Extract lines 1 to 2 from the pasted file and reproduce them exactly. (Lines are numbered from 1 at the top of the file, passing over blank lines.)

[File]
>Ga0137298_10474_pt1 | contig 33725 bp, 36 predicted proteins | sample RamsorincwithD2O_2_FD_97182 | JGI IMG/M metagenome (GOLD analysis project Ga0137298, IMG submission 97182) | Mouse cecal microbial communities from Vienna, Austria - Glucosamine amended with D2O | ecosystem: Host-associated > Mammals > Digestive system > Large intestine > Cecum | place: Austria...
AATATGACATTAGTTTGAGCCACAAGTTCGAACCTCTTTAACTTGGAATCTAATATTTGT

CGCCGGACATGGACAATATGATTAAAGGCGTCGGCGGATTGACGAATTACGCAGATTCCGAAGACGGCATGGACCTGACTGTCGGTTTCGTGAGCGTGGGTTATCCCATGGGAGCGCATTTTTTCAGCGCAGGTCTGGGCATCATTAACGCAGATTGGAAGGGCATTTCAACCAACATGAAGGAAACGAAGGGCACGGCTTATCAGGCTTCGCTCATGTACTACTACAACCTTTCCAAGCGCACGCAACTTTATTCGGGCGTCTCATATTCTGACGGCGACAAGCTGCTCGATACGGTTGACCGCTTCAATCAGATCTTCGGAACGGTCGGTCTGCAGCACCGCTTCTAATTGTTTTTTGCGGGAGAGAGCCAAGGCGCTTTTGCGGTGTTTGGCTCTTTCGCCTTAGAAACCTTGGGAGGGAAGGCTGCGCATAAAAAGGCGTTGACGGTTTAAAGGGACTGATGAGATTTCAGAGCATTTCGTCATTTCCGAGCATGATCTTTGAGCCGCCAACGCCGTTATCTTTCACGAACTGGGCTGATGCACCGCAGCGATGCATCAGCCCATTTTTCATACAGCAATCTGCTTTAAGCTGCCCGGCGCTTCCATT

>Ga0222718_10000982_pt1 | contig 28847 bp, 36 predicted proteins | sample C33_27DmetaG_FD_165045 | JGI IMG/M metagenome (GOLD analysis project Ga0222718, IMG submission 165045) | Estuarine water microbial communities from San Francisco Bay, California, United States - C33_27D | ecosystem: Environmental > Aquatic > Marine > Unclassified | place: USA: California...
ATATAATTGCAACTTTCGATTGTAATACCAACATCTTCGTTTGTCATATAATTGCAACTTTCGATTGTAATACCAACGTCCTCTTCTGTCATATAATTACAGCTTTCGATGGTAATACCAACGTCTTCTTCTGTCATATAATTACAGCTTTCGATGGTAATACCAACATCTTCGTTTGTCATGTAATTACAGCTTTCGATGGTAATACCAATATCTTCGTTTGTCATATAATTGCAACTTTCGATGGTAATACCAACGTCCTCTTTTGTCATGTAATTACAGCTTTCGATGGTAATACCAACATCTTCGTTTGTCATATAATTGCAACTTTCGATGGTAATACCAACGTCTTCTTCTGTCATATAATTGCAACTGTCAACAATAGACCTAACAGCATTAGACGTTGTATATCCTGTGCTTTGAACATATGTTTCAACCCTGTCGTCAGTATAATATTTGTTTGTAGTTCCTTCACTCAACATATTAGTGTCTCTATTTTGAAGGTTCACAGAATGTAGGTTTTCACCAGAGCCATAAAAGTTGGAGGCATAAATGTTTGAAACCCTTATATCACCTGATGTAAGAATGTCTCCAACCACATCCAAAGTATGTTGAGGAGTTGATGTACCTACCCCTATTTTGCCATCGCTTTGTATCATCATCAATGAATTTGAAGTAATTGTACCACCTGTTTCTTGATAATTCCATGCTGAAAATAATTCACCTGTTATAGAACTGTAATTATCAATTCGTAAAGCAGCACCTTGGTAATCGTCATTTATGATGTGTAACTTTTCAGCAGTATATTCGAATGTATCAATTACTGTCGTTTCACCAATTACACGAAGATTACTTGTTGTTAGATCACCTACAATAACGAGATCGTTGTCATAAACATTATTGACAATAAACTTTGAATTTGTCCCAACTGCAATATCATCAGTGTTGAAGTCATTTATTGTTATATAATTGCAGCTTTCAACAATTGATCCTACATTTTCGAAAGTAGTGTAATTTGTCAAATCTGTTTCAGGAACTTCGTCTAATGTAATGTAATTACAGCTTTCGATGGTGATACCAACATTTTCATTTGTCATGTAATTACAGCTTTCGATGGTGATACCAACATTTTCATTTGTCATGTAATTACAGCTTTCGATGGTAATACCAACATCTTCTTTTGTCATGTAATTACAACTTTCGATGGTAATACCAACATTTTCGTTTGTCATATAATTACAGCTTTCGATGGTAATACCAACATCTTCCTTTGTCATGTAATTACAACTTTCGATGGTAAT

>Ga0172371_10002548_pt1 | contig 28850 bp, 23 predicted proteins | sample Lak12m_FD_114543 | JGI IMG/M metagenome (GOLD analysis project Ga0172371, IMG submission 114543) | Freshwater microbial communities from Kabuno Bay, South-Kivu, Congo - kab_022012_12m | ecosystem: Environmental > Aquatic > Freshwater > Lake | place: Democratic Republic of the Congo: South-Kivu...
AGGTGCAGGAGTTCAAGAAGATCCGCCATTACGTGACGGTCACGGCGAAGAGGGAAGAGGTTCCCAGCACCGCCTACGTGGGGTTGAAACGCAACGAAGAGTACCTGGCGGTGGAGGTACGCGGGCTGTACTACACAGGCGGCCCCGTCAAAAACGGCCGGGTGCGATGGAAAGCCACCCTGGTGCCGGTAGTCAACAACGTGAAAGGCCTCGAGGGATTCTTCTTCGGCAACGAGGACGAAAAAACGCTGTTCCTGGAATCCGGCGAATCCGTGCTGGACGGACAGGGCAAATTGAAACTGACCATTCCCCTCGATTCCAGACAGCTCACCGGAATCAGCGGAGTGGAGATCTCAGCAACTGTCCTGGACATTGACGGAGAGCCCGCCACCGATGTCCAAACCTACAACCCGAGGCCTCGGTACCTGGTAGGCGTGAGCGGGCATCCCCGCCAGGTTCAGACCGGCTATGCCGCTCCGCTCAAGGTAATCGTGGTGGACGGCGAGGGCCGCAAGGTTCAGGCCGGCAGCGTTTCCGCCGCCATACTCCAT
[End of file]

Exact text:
>Ga0137298_10474_pt1 | contig 33725 bp, 36 predicted proteins | sample RamsorincwithD2O_2_FD_97182 | JGI IMG/M metagenome (GOLD analysis project Ga0137298, IMG submission 97182) | Mouse cecal microbial communities from Vienna, Austria - Glucosamine amended with D2O | ecosystem: Host-associated > Mammals > Digestive system > Large intestine > Cecum | place: Austria...
AATATGACATTAGTTTGAGCCACAAGTTCGAACCTCTTTAACTTGGAATCTAATATTTGT